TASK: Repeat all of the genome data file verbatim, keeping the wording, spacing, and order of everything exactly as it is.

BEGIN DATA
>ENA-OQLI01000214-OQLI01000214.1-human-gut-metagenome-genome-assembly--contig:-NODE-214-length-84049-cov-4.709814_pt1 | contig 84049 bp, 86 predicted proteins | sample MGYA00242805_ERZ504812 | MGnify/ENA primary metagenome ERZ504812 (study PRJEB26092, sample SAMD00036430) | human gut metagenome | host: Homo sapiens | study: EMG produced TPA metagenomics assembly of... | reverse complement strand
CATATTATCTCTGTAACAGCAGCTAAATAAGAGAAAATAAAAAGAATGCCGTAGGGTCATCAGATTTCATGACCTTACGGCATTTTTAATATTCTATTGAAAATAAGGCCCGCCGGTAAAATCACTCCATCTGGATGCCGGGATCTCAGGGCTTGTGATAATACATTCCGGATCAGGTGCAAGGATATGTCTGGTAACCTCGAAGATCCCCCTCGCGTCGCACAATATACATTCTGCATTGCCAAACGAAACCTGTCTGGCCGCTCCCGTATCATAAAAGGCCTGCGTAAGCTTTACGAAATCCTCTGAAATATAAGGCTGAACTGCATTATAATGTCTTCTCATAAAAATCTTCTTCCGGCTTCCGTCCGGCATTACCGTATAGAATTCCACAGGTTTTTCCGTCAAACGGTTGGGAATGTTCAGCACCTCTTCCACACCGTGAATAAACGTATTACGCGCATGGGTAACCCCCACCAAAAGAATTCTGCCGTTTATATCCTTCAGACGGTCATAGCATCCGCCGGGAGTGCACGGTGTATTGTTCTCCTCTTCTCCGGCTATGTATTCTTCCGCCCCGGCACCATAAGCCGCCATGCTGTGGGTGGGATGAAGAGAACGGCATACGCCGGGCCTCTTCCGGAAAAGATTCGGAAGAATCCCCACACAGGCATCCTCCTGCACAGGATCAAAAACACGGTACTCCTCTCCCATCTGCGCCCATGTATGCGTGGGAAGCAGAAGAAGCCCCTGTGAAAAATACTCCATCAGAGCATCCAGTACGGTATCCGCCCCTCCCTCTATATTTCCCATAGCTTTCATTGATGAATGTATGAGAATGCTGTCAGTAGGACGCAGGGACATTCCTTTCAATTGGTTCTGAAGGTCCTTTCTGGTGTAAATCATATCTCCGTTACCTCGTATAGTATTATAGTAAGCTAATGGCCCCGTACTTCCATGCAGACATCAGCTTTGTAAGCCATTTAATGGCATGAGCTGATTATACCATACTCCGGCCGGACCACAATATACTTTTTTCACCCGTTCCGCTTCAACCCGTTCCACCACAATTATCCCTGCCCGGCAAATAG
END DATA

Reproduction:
>ENA-OQLI01000214-OQLI01000214.1-human-gut-metagenome-genome-assembly--contig:-NODE-214-length-84049-cov-4.709814_pt1 | contig 84049 bp, 86 predicted proteins | sample MGYA00242805_ERZ504812 | MGnify/ENA primary metagenome ERZ504812 (study PRJEB26092, sample SAMD00036430) | human gut metagenome | host: Homo sapiens | study: EMG produced TPA metagenomics assembly of... | reverse complement strand
CATATTATCTCTGTAACAGCAGCTAAATAAGAGAAAATAAAAAGAATGCCGTAGGGTCATCAGATTTCATGACCTTACGGCATTTTTAATATTCTATTGAAAATAAGGCCCGCCGGTAAAATCACTCCATCTGGATGCCGGGATCTCAGGGCTTGTGATAATACATTCCGGATCAGGTGCAAGGATATGTCTGGTAACCTCGAAGATCCCCCTCGCGTCGCACAATATACATTCTGCATTGCCAAACGAAACCTGTCTGGCCGCTCCCGTATCATAAAAGGCCTGCGTAAGCTTTACGAAATCCTCTGAAATATAAGGCTGAACTGCATTATAATGTCTTCTCATAAAAATCTTCTTCCGGCTTCCGTCCGGCATTACCGTATAGAATTCCACAGGTTTTTCCGTCAAACGGTTGGGAATGTTCAGCACCTCTTCCACACCGTGAATAAACGTATTACGCGCATGGGTAACCCCCACCAAAAGAATTCTGCCGTTTATATCCTTCAGACGGTCATAGCATCCGCCGGGAGTGCACGGTGTATTGTTCTCCTCTTCTCCGGCTATGTATTCTTCCGCCCCGGCACCATAAGCCGCCATGCTGTGGGTGGGATGAAGAGAACGGCATACGCCGGGCCTCTTCCGGAAAAGATTCGGAAGAATCCCCACACAGGCATCCTCCTGCACAGGATCAAAAACACGGTACTCCTCTCCCATCTGCGCCCATGTATGCGTGGGAAGCAGAAGAAGCCCCTGTGAAAAATACTCCATCAGAGCATCCAGTACGGTATCCGCCCCTCCCTCTATATTTCCCATAGCTTTCATTGATGAATGTATGAGAATGCTGTCAGTAGGACGCAGGGACATTCCTTTCAATTGGTTCTGAAGGTCCTTTCTGGTGTAAATCATATCTCCGTTACCTCGTATAGTATTATAGTAAGCTAATGGCCCCGTACTTCCATGCAGACATCAGCTTTGTAAGCCATTTAATGGCATGAGCTGATTATACCATACTCCGGCCGGACCACAATATACTTTTTTCACCCGTTCCGCTTCAACCCGTTCCACCACAATTATCCCTGCCCGGCAAATAG